These 6 Berlin-based musicians spent a large proportion of their lives in the USSR - that mythical and legendary place beyond the iron stage curtain where Gypsies sing of woollen boots, worshippers of Mammon decry broken hearts and glasses sing paeans to lost love. And where, what's more, the troubadour is an outlaw. Several band members have already caused a sensation in the Moscow underground scene. They immigrated to Berlin at the beginning of the nineties and have been enriching the Russian diaspora with various musical projects ever since. The multifaceted artist Irina Doubrovskaja founded ErsatzMusika in 2006, also writing the songs and lyrics for their debut album. Despite the remove from dub, urban folk, world, minimalism and balladeering at which ErsatzMusika stays, the group's music proves strangely familiar to audiences of these musical strains. Yet their music is not an eclectic lucky dip, but rather a collection of acoustic letters in a strange vernacular, a human-made-for-human ersatz for the sounds of information-age intercourse. It goes out with love...

"A very subtle yet striking album, wintry in colour yet warm and human in affection."

"Berlin based but Russian in soul, Ersatzmusika's Voice Letter is one of the most remarkable debut albums of recent years. The six piece band are fronted by Irina Dubrovskaja, a Ukrainian singer-composer-conceptual artist, and it is her warm, weary vocal that sets the tone for an album which reflects on life in the Soviet Union. Not that this is a nostalgia trip – anything but! – instead Ersatzmusika (named after the ersatz coffee they had to drink under communism) look at a fractured empire and its secret history: Considering they sing of the Gulags this is a history that Putin and co. are now trying to bury.

Ersatzmusika's distinctive, droning sound recalls Francoise Hardy’s finest 60s recordings. If Hardy had grown up on the Black Sea . . . The band operate on an off kilter tempo, often conjuring a Felliniesque fairground waltz tempo, never rushing songs, instead aiming for atmosphere while letting the lyrically beautiful songs drift past. Although all songs are sung in Russian the album’s sleeve carries translations of a few lyrics and as several appear to be adapted from poems they are quite mesmerizing.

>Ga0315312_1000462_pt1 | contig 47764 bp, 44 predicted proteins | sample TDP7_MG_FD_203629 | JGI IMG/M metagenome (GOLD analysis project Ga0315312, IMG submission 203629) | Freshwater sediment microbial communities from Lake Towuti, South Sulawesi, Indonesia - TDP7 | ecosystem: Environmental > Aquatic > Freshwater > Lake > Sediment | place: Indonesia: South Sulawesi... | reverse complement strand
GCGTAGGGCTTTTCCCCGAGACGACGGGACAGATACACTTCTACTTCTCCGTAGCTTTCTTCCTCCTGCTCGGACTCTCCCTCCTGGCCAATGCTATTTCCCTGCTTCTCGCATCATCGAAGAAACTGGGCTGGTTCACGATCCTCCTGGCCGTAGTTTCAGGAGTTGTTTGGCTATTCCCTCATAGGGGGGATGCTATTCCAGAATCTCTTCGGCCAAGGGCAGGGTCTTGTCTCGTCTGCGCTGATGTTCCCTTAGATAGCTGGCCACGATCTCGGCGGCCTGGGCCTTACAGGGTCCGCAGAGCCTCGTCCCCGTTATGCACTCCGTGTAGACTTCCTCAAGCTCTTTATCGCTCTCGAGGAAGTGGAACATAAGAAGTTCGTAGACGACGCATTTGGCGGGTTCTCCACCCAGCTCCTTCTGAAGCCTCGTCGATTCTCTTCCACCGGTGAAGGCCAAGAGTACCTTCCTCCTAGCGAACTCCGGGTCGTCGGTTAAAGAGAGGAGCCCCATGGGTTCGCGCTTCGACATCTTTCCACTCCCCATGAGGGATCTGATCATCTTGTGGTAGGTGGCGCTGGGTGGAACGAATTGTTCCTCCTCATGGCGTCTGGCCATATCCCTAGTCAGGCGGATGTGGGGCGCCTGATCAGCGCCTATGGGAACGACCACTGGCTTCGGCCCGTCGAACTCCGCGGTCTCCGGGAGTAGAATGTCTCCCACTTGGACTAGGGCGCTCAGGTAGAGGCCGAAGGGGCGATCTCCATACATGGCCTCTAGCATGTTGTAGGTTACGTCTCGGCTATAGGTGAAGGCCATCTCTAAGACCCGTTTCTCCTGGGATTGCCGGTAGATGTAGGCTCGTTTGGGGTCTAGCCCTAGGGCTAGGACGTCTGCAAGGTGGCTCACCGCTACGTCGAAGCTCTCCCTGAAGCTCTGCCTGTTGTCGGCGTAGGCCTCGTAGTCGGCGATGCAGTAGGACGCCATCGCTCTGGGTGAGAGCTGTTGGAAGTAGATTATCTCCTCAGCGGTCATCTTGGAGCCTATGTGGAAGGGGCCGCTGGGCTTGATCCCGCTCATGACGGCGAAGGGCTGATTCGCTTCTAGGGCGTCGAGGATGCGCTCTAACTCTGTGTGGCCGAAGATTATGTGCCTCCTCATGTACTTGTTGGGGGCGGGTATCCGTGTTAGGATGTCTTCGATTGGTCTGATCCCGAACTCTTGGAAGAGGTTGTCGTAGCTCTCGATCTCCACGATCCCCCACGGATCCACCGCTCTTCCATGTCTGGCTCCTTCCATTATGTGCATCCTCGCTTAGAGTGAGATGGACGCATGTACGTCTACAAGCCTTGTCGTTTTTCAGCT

Opening track, "Beside Myself To You I Came" finds Irina singing to friends who have left the former Soviet Union and resettled across the world (thus the Voice Letter of the album's title) while "Cranes" is based on a poem written by an anonymous Gulag prisoner who looks at the cranes flying past and attempts to send them mental messages.

Voice Letter is a very subtle yet striking album, wintry in colour yet warm and human in affection. It is also beautiful and haunting – and I don't speak a word of Russian."

Garth Cartwright BBC

01. Beside myself to you I came
02. He4y, Gngway!
03. The gold prospector
04. Still waters
05. Antediluvian
06. Bevelled glasses
07. And why
08. Cranes
09. Upon the earth
10. Tsaritsino station
11. The mushroom hunter
12. Eh, Kalina
13. Went and drank
14. How here's how

Irina Doubrovskaja - Keyboards, Accordion, Vocal
Leonid Soybelman - Guitar
Mikhail Zhukov - Percussion
Sergey Vorontsov - Bass, Guitar, Vocal
Igor Vdovchenko - Bass, Harmonica
Roman Bushuev - Drums




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